New research from Ernst & Young shows that the global market for IPOs is heating up after a mixed 2013. There was a total of 239 deals reaching some $44.3 billion in the first quarter of this year. That’s 47% higher since the same time last year and overall capital raised was up 82%. January was stronger than normal, with 101 IPOs raising $18.5 billion, the largest amount of capital raised in the first month for over a decade. In all this quarter is the strongest showing for IPOs since 2011.
Globally, private equity and venture capital were the drivers for this trend with the US and EMEIA reporting 72% and 26% of sponsor-backed IPOs, respectively. Deal sizes are ticking up as well, a trend noted by Quad-C in our Dealmakers Q&A. Average deal sizes are 24% higher than the same time last year and six deals have already come in at a price tag over $1 billion. Sources say that larger firms are willing to move down to smaller sized transactions than they normally would in an effort to find new ways of deploying capital. Report data shows that given the high level of activity in the sector, investment opportunities and exits are also seeing amplified interest from players looking for any opportunity.
Not all IPOs are created equal however, markets made that abundantly clear with the $KING IPO. Despite that, developed markets are putting up the strongest showing in terms of the number of successful IPOs and IPO activity in general. South America and Asia are coming in behind them with slightly weaker numbers.
“Although economic fundamentals are less compelling in Asia, where the unwinding of US tapering is causing repatriation of investments and the slowdown in Chinese manufacturing held Asian equity indices back. IPO performance was nevertheless strong,” the report says. “Asia-Pacific accounted for 47% by global deal number and 41% of global deal value. Seven of the quarters 20 largest IPOs were on Asian exchanges.”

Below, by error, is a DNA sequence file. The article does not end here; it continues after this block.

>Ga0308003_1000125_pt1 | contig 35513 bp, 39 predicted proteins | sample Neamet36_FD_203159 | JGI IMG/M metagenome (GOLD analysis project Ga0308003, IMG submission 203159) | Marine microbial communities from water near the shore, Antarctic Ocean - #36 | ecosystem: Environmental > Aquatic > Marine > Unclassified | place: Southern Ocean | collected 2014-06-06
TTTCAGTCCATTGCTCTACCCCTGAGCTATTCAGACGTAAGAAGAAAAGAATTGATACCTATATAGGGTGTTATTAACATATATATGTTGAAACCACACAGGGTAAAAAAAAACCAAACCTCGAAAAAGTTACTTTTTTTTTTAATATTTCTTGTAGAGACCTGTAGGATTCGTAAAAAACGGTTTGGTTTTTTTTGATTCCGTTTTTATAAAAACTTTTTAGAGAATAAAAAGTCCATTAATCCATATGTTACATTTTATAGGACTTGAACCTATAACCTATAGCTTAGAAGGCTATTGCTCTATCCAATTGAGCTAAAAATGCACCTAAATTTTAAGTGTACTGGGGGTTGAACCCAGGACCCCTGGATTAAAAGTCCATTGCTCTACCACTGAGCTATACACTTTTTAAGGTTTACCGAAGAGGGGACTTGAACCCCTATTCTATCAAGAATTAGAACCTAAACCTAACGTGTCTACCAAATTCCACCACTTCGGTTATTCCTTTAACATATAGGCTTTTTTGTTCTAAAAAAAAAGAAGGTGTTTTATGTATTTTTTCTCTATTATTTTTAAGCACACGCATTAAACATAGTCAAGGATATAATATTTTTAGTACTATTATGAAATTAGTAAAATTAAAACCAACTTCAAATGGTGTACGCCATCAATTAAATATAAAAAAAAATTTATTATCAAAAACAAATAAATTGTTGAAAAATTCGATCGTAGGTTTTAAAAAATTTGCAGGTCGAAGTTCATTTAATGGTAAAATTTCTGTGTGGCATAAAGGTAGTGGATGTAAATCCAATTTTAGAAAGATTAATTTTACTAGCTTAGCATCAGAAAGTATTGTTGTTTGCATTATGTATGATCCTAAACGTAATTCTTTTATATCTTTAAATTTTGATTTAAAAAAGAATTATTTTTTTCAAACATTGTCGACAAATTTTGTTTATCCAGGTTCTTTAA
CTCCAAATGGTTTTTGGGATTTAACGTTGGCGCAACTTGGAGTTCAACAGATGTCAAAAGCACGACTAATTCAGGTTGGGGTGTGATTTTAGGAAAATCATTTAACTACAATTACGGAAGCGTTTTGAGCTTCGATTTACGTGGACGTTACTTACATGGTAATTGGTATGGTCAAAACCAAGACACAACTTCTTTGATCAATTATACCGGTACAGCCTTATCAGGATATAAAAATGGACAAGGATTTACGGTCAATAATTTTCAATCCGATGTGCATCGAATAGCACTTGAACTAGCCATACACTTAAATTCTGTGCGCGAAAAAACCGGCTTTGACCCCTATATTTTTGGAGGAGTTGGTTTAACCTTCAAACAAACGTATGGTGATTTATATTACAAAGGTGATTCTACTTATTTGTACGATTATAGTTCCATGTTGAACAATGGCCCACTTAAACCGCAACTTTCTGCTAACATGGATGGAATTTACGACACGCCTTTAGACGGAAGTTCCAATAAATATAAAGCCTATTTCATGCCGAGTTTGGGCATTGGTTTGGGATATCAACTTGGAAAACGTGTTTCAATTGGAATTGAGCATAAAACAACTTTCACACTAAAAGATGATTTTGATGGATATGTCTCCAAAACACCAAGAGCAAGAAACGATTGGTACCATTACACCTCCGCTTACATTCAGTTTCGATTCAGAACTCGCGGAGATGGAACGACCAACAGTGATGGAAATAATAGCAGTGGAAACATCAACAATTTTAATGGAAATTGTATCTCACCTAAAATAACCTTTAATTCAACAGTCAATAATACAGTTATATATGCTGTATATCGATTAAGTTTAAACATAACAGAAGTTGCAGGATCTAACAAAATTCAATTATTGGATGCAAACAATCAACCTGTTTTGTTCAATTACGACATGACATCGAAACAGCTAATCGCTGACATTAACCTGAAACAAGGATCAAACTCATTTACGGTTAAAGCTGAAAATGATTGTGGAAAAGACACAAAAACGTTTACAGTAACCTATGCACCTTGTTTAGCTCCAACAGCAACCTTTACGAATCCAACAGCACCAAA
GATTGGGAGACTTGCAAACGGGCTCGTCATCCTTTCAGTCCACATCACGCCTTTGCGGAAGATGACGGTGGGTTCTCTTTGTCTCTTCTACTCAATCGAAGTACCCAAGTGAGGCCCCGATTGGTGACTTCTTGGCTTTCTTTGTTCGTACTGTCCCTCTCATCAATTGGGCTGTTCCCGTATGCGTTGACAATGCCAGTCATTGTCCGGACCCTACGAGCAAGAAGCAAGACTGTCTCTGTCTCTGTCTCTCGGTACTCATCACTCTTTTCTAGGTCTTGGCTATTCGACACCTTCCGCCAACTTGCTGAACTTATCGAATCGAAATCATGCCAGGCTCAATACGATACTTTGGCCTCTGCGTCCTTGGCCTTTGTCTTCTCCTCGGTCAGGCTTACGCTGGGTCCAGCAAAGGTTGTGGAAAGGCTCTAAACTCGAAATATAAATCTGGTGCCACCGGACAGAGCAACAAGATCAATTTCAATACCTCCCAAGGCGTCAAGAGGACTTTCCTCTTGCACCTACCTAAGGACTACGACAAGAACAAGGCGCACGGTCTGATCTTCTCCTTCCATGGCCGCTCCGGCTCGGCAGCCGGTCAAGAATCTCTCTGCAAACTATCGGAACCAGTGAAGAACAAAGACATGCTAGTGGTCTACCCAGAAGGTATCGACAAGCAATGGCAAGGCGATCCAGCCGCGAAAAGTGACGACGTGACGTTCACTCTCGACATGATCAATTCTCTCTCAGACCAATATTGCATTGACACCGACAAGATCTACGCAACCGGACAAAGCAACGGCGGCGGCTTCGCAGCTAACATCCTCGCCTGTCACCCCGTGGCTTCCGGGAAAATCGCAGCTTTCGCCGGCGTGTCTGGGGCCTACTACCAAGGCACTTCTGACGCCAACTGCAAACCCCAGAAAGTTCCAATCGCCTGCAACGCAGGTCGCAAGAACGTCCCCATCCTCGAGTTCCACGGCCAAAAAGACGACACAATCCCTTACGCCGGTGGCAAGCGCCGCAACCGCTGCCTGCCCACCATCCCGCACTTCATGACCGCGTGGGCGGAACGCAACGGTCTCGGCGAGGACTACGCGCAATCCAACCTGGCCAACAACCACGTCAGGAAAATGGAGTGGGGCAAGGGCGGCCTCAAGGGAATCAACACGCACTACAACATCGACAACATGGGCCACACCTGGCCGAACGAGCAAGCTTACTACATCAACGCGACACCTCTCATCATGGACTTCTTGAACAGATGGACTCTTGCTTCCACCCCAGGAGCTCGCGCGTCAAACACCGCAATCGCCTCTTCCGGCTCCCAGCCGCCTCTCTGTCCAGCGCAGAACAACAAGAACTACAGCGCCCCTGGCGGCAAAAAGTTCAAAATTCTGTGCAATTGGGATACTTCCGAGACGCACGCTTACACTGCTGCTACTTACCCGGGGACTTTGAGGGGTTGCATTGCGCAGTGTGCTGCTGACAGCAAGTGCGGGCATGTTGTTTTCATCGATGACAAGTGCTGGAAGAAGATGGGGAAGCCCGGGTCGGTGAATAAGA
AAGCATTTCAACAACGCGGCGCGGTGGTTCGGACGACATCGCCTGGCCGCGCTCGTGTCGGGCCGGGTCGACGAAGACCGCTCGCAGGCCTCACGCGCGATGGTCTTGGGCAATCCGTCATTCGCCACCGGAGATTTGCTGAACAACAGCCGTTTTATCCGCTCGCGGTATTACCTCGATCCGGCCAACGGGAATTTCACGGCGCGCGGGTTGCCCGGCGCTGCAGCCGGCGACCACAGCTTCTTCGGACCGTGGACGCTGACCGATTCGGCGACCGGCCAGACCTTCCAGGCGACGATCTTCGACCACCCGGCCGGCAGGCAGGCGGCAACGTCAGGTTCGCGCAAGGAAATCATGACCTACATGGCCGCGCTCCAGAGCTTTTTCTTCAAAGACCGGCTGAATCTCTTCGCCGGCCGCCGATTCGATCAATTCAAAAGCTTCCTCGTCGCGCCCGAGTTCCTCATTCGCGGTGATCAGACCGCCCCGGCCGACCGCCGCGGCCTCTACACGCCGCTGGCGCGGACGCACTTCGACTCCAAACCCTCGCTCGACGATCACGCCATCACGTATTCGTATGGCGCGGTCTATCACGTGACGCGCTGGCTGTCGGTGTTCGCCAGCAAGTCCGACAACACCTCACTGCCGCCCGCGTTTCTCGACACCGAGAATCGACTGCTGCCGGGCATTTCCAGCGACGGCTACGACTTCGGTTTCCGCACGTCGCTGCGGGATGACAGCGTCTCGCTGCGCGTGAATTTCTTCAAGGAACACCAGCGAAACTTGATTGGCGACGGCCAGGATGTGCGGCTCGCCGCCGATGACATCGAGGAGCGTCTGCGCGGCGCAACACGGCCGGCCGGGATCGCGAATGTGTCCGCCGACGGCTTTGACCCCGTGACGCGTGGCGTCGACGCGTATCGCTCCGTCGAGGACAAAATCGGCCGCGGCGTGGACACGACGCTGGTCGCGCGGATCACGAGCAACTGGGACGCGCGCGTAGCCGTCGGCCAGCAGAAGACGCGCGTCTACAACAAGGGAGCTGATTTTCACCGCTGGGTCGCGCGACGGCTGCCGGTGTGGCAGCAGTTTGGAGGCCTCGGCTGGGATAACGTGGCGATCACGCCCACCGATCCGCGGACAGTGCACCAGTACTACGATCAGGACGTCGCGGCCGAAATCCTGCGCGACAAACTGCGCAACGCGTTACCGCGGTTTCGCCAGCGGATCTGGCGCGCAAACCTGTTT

The sectors leading this trend are energy, technology and real estate. Sources tell us that a number of funds that have been involved in traditional venture capital are expanding slightly to get into maturing companies or come in as part of a syndicate deal. Some of these firms were involved in past titans of the internet like Facebook and eBay before they went public and are looking for a way to find those opportunities again. Others have noted that smaller initial investments due to it being cheaper overall to bring a product to market have made technology more attractive again.
Report data also shows that cross border listings are marking a comeback. “The US continues to attract IPOs from around the world as companies seek to ride the momentum of the US capital markets. There were 11 foreign listings raising US$1.9b in 2014 Q1, which accounted for 16% of US IPO numbers and 16% by deal value. We expect to see a higher number of cross-border IPOs in the remainder of 2014 from China, Europe and the rest of the world,” authors write.
“The fact that investors are willing to back disruptive innovative businesses with high risk/reward profiles is a definite sign of how strong the US IPO market is right now,” says Jackie Kelly of Ernst & Young. “We think disruptive companies in healthcare, technology and energy sectors will continue to drive deal activity through 2014.”
Maria Pinelli one of the authors of the report thinks the trend could have legs that last longer than just this year - indeed European advisors are even actively pushing companies to list. “We expect Q2’14 and the second half of 2014 will extend the sharp growth trajectory established in Q1’14. Geopolitical shocks aside, with sound economic fundamentals and strong global liquidity fuelling new listings, the global pipeline is looking extremely healthy. We believe that IPO activity will come from a broad range of geographic markets and from multiple sectors,” she says.
This article was published in Opalesque's Private Equity Strategies our monthly research update on the global private equity landscape including all sectors and market caps.